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Golf Games Explained

How to play a 'Nassau': A basic guide to one of golf's common match play games


Will Fullerton

Golf Games Explained is exactly what it sounds like. You want to mix it up and try something new for once? Well, someone has to do the thankless work of playing different golf formats and telling you if it's worth it. You can thank me later.

It is and always will be the most standard match-play games in golf. And yet, when somebody says, "let's play a Nassau," on the first tee, there is inevitably someone who either say A) What's that? or B) How do you play that again?

In reality, it's quite simple, even with all the added variations which will get to a little toward the end of this article. For now, here's how to play a "Nassau." Now, you can be the guy who introduces it, quickly explains the rules and, ultimately, be the one who has to keep track of all the action and side action. Believe it or not, it's fun to be that guy, or gal, sometimes.

Number of players required: Two OR four players is best for a Nassau, since it's a match-play game. It can be 1v1 or 2v2. Theoretically, you could do 1v2 if you only have three players, but with handicaps involved, that could make things a bit uneven. Plus, there are more creative games to play when that unreliable friend of yours doesn't show up to the foursome, like Skins or Wolf.

Best for: Traditionalists. Gamblers. Folks who like to double down on a bet. High- and low-handicappers. People who like to keep it simple.

How to play: Unlike a full, 18-hole match, a Nassau is three separate matches, or three separate bets, if you will. The front nine is its own match, the back nine is its own match, and the "overall," all 18 holes, is its own match, too. On the first tee, you decide on a dollar amount for all three of those bets. Some folks like to keep it simple and say each match is worth $5, meaning the most you could lose is $15. Others who like to go bigger might make it $10-10-10. You can also make the overall worth a little more if you like—$5 on the front, $5 on the back, $10 for the overall. It's all up to the group.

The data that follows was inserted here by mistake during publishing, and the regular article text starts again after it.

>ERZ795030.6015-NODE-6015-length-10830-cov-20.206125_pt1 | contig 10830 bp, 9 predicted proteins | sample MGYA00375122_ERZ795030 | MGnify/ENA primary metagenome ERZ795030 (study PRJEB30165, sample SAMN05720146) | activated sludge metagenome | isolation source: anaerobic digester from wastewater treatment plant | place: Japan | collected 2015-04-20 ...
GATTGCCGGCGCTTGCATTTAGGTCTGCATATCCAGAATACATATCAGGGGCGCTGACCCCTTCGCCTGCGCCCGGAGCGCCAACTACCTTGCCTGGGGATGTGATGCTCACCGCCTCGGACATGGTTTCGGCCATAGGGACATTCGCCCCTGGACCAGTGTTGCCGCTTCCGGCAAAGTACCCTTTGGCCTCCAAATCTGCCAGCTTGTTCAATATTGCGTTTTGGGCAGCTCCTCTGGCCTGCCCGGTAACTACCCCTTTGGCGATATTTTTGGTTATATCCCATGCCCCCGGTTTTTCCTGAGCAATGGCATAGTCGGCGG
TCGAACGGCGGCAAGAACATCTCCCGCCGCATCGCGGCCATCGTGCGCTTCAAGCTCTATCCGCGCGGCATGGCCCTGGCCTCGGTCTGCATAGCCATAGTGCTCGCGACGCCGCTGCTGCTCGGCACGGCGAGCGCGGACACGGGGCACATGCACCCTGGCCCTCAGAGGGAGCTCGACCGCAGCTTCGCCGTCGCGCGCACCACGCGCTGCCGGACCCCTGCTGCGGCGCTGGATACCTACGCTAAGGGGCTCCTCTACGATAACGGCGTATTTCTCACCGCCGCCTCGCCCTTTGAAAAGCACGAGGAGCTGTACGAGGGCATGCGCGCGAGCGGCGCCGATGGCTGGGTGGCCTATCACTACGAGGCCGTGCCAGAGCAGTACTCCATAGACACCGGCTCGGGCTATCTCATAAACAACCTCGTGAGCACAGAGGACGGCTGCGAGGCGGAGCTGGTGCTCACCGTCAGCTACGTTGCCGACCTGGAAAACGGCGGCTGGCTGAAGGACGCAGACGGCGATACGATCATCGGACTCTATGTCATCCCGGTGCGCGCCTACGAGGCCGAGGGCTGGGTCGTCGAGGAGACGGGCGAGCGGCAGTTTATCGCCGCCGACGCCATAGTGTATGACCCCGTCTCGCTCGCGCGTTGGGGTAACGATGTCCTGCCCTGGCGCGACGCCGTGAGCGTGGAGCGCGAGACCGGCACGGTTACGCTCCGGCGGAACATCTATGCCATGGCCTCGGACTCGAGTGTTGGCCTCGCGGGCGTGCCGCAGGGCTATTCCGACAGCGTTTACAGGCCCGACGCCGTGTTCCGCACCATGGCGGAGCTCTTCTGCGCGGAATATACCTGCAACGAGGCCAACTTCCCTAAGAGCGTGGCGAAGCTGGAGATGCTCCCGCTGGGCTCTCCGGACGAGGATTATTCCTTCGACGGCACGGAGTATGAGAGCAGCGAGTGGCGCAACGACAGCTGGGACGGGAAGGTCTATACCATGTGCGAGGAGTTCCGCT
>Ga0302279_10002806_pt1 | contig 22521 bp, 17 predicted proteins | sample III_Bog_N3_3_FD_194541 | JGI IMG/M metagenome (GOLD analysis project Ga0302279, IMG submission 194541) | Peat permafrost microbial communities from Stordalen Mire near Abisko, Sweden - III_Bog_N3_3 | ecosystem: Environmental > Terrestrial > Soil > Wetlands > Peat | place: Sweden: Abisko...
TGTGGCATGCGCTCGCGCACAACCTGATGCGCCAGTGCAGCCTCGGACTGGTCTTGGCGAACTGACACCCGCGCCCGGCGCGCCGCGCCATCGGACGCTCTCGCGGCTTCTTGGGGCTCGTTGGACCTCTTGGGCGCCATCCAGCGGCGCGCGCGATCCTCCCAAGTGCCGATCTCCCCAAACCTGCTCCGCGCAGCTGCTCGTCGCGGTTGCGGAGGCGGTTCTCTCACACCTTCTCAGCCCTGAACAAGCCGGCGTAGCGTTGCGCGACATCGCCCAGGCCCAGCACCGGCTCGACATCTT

So, let's say you're 2 down after seven holes. If you fail to win the eighth hole, or you halve it, you lose the front nine. You are now down $5. You continue keeping the overall match score from there, though. So say you lost, you are 3 down overall, you halve the ninth. On 10 you start a new match for the back nine, but you are 3 down on the "overall."

This makes the back nine mean more and keeps everybody in the game. Let's say you go on to win the back, 3 up, you'd cancel out the front nine bet and you'd wind up halving the match on 18. In that case, it's a complete wash and neither team wins. But if you only won the back 2 up, you'd cancel out the front but you've lost the overall. In the $5-5-10 scenario we outlined above, you'd owe the winning team $10. If you lost all three ways, front, back and overall, you pay the winning team $20 each if it's 2v2, and you hang your head in shame.

One other standard element of a Nassau is the press bet, which can be implemented any time you go 2 down. This opens up another bet for the same amount as the original bet. So if you go 2 down through two holes, you can press and open up a new match on the front nine, which you will keep track of on the side starting on the third tee. It is essentially a double or nothing bet. You can also press the overall if you'd like at that point, again opening up an entirely new bet.

Obviously, handicaps are implemented for a Nassau game, allowing players of all abilities to compete.

Variations: For highly-skilled players, you could play a Nassau in the stroke-play format, which would also allow for only three players to compete. Front nine total score, back-nine total score, overall total score.

Technically, the "press" was also a variation, but it's become so common that it goes without saying that the team who goes 2 down at any point is going to press. You can also add in all sorts of side bets, otherwise known as "junk." Birdies, greens in regulation (and a par) on par 3s, sandies (up-and-down out of a bunker for par) are the most common forms of junk. Creative folks will also mix in junk like hitting your ball off a tree and still making par ("barkies"). These can all be worth $1 or a higher amount of your choosing. Simply keep track of them throughout the round, tally them all up at the end, and you can add or subtract them from the winning team's total, depending on which side won the most junk.

Have a fun golf game you play and would like explained to the masses? Hit me up on Twitter/X @Cpowers14 and we'd be happy to share.